Cannon Beach wasn't a place that we would have chosen on our own. We had partners. I had know one of them for more than fifteen years. He had been very good to me and I trusted his judgment. We still had doubts.

The first month the gallery was open went well. Better than I had thought it would. Our partners had set a goal of about 37,500 a month for a break even point. Personally I thought 25,000 a month was more realistic, but the first month we hit our goal. It looked promising. Hopefully we were wrong.

The gallery opened in May. This was a seasonal town so the summer kept us busy. Plenty of people came to the coast. They hit every single shop in town, not once but several times. The tourists came to town to stay for a few days to a week. With such a small town they went to all of the shops many times before they would make a purchase. It was odd for us. We were not used to such a seasonal touristy place.

Precious and I grew up in small towns. We kept telling ourselves that we would adjust. This was a great place to raise our son. It was just what we wanted. Away from the busy chaos of southern California, the long slow commutes and self obsessed crowds. In time we would slow down to the pace of Oregon. Two years in and I'm still trying to slow down that far.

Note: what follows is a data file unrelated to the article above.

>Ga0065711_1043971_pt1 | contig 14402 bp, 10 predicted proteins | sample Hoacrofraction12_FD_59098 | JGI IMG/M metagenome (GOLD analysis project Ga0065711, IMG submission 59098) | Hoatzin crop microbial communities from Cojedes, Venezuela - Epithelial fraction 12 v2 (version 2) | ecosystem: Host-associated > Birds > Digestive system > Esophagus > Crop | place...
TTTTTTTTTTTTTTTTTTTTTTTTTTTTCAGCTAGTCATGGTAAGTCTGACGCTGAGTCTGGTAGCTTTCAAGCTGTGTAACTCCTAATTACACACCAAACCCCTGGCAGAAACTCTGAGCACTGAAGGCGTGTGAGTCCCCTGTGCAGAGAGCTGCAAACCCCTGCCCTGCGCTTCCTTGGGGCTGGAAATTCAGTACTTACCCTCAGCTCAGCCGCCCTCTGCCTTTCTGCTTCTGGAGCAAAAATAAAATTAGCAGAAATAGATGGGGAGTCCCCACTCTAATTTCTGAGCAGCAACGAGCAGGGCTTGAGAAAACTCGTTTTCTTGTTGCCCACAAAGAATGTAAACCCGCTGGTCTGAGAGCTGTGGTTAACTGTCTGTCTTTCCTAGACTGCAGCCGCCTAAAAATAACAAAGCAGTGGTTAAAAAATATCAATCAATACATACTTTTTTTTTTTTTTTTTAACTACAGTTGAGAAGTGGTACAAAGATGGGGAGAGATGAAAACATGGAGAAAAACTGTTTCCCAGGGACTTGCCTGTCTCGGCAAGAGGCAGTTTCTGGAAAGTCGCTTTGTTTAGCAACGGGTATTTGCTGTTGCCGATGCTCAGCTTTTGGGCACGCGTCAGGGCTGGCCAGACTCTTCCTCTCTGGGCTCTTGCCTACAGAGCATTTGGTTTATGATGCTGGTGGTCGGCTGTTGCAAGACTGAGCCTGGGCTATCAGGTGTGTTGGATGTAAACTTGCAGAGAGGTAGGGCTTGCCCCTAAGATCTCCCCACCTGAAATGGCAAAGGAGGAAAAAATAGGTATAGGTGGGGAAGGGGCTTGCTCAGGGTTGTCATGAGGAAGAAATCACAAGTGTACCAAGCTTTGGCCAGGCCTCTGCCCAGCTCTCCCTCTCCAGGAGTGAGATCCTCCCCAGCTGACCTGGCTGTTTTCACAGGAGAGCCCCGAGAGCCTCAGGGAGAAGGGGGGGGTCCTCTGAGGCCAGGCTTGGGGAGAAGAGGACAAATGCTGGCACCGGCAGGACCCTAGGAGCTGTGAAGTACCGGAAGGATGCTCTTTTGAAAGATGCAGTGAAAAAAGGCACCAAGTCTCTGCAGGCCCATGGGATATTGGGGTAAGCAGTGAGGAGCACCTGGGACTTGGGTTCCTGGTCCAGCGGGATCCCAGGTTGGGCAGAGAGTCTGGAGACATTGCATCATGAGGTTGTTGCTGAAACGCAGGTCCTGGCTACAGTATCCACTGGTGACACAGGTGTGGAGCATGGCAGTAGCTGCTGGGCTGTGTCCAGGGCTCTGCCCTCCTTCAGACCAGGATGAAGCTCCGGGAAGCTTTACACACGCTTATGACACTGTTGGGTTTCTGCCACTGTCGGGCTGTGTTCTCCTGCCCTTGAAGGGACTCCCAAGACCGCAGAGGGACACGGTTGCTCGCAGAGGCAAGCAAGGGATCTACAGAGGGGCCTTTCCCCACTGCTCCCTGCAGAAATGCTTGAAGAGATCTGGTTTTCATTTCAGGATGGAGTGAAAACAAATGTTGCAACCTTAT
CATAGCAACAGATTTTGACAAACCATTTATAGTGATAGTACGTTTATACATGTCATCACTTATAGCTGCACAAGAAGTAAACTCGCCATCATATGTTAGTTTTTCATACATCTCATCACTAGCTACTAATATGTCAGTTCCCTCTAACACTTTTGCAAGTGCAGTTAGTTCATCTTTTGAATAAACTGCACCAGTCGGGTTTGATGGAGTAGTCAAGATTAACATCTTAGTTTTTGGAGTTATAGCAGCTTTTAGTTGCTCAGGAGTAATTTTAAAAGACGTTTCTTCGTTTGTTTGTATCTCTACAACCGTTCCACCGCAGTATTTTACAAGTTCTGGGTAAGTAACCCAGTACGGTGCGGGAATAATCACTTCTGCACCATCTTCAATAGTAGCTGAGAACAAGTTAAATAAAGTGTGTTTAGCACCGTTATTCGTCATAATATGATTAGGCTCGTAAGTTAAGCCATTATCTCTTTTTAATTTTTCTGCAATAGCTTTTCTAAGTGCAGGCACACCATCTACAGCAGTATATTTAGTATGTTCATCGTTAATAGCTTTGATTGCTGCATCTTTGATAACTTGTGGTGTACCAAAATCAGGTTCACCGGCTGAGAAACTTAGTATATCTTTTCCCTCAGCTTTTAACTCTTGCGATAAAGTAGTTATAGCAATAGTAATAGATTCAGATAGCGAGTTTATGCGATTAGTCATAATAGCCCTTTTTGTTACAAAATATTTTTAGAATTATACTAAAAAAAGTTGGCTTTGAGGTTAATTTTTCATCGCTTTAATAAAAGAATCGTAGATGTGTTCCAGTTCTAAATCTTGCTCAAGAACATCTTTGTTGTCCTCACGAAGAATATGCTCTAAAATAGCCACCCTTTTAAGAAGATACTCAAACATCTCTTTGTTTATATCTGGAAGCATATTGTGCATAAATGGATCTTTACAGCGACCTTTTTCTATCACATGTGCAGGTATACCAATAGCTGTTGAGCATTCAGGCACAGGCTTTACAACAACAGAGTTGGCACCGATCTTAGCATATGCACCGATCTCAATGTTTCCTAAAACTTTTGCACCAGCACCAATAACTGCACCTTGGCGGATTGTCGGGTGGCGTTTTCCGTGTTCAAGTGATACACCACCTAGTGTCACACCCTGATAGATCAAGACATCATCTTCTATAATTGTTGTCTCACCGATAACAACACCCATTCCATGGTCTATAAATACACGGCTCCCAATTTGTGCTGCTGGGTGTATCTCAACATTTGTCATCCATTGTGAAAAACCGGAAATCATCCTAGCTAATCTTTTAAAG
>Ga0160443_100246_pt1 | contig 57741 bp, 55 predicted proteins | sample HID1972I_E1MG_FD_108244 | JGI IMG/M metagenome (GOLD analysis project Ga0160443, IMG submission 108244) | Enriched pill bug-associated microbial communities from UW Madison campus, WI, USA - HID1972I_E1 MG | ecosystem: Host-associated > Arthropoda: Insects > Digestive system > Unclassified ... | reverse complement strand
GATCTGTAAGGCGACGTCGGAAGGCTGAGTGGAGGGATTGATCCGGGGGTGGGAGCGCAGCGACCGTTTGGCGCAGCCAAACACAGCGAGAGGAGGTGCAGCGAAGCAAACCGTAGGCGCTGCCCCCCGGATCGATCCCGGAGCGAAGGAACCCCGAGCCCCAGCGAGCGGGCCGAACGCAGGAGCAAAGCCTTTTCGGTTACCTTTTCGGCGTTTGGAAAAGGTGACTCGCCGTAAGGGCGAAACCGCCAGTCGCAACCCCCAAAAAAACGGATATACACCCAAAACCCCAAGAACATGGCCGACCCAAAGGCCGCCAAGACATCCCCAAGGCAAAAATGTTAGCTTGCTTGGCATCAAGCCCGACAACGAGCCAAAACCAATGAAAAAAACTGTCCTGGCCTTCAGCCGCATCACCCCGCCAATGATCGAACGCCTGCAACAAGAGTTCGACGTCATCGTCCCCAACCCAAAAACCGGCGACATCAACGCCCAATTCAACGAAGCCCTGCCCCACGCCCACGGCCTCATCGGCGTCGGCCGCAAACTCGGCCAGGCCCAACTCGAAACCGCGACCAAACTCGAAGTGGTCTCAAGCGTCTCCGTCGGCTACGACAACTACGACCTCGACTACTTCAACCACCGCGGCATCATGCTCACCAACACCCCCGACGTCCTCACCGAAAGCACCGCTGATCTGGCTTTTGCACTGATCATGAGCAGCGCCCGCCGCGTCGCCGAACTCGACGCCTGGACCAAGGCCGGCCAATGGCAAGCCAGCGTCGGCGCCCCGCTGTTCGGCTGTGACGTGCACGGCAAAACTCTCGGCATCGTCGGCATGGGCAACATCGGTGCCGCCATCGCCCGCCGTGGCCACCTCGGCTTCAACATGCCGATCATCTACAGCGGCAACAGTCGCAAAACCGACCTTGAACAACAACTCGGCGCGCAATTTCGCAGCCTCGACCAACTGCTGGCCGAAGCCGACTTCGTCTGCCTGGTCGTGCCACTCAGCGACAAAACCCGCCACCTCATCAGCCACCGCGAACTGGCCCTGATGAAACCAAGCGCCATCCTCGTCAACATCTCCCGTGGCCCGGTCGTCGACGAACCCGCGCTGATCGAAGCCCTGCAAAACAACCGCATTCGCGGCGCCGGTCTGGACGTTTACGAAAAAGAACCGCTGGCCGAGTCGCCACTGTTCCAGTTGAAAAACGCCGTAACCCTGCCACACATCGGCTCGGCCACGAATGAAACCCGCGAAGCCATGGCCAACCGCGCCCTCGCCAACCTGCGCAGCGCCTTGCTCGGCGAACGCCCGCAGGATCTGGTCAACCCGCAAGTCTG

The first year of the gallery was not quite what the partners had hoped but a little better than I had thought. It seemed to have potential. We had met some great people and made a few good friends. The house was a haven that made up for any short comings the community might of had. I spent hours a day staring out at the ocean, dreaming. I had a studio in the lower level. It was a great place to be creative. My paintings started to progress and grow.

Into the second year things slowed dramatically. The US economy had started to dive. The mortgage meltdown, the decline of the dollar, gas prices, the war, you name it. All of which spelled a big problem for a place like Cannon Beach and the coast. The only way to get here was to drive and tourists weren't driving. The ones that did were spending all of their money on over priced hotels and food. Very little was being spent on luxury items like art.

18 March 2008

Up Late...

I didn't get much sleep last night. Or any. Precious has a migraine. Mr. Man has a fever again. I don't know what they got into but they've both been sick almost a month now. This stinks.

While I wasn't sitting up rubbing their heads, I was in the studio painting.


This one is still under construction. I have a frame already for this canvas. It has a violet suede liner. I'm liking it so far. I have already named a Chadette Violet so I need help with this one. I guess I could name another one Violet.


This is "Rosetta", 16 x 20 inches. Almost done.